You are here: Home - News -

Adviser firm introduces compulsory vulnerability checks following FCA warning

  • 10/10/2023
  • 0
Adviser firm introduces compulsory vulnerability checks following FCA warning
A mortgage and protection brokerage has made vulnerability assessments compulsory for all its clients, after the regulator warned there had been signs of “weak identification” in the insurance market.

The firm, Forbes Securities, has implemented the MorganAsh Resilience System (MARS) to assess and manage customer vulnerability. It has also mandated all its clients should complete an assessment. 

Every client is expected to complete an online questionnaire which has been developed by MorganAsh. For those unable to do so, advisers will fill the questionnaire on their behalf. 

Last month, the Financial Conduct Authority (FCA) wrote a ‘Dear CEO’ letter to the insurance market with its observations and expectations. It warned that it identified signs of “weak identification of vulnerable customers” in the last year. 


Vulnerability will be ‘main thrust’ of Consumer Duty 

Mike Kellett, owner and director of Forbes Securities, has been a directly authorised mortgage broker since 2003.  

He said: “Personally, I believe that the main thrust of Consumer Duty obligations for mortgage brokers will be client vulnerability monitoring – to identify and track foreseeable harms. If protections for life and income are not put in place at inception, and properly tracked to completion, then – in the event of death, illness or disability – the property could be repossessed. This is a major foreseeable – and preventable – harm.  The FCA, Financial Ombudsman (FOS) and indeed claims lawyers will certainly take this on in the event of a claim – and I don’t see any defence for it now Consumer Duty is in place.”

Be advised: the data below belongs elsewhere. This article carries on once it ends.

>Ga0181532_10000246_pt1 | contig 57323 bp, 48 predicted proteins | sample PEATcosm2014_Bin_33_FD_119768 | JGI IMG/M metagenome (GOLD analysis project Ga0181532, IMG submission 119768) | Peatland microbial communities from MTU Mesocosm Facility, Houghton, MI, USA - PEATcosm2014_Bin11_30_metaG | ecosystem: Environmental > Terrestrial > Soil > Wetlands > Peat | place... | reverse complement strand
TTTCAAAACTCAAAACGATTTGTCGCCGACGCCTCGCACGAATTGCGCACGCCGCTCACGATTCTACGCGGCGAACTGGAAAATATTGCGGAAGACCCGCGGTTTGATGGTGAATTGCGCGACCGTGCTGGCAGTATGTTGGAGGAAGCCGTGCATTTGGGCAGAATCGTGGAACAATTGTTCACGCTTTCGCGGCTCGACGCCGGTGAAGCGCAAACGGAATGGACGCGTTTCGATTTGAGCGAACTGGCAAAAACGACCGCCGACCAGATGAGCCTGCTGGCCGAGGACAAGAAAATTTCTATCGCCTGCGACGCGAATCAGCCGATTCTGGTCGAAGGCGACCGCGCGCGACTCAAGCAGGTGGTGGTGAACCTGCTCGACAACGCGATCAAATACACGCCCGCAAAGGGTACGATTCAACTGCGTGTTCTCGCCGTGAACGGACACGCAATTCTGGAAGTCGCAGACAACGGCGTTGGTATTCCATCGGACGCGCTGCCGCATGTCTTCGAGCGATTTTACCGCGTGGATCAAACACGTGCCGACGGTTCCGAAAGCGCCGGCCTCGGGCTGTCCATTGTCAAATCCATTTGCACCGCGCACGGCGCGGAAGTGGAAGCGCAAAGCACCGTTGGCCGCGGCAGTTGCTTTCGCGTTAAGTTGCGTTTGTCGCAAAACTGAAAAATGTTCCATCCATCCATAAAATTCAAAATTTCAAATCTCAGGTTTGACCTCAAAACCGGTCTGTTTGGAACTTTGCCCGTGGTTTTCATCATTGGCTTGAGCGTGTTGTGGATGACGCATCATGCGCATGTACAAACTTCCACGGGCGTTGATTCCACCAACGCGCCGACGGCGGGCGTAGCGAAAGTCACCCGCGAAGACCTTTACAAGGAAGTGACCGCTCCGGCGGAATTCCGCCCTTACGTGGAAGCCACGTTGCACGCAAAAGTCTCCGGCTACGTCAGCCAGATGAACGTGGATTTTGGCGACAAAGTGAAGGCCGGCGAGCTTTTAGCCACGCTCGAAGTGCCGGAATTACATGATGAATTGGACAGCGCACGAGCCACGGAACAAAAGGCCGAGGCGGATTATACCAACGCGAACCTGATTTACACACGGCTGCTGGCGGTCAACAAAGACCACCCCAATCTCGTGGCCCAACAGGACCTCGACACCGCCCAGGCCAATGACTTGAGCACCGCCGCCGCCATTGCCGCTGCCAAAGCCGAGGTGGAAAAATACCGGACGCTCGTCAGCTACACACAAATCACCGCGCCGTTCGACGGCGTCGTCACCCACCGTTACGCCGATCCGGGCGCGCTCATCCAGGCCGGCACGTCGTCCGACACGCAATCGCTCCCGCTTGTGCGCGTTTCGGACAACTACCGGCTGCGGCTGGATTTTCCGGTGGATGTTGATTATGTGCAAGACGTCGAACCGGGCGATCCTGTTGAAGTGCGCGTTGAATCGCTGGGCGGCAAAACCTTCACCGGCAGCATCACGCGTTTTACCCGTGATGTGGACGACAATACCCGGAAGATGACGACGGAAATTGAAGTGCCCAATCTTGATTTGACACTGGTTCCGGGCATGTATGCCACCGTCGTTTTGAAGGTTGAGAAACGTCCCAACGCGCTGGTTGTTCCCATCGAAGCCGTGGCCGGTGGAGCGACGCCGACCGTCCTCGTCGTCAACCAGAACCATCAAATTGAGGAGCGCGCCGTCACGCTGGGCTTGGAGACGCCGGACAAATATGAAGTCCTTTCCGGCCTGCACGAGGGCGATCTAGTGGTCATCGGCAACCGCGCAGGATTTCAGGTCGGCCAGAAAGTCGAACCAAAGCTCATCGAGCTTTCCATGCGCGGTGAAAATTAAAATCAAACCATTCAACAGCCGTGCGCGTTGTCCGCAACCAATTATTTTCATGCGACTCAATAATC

Kellett said the MARS reports provided “valuable live data” on whether a client would get health-rated for life or permanent health insurance. It also tracks vulnerability during the conveyancing process. 

He added: “Health-rated life premiums will generate increased commissions for the broker, and – once accepted by the client – will very rarely lapse. Of course, this Consumer Duty obligation has then been fulfilled. 

“Once reporting starts, any broker who cannot make a declaration based on evidenced management information on Consumer Duty obligations, in a ‘timely manner’ will fall foul of the FCA’s rules, which may endanger their regulatory status to continue trading.” 

Andrew Gething (pictured), managing director of MorganAsh, added: “As per the recent ‘Dear CEO’ letter, the FCA is highlighting weak identification of vulnerable customers and the need for good reporting, as Consumer Duty requires firms to consider outcomes for different groups of customers. While most firms have taken a softly-softly approach to vulnerability, it’s great to see an example of a proactive firm rising to the challenge. 

“Many within financial services have a fear that asking personal questions on health and lifestyle will be a turn-off for clients, but this is not the case in practice. Indeed, many people are far more comfortable talking about health and lifestyle than money matters. Within the MARS platform, we give several options on how data can be collected, giving flexibility to accommodate individuals and different processes. There are even options on the types of questions to be included.” 

There are 0 Comment(s)

You may also be interested in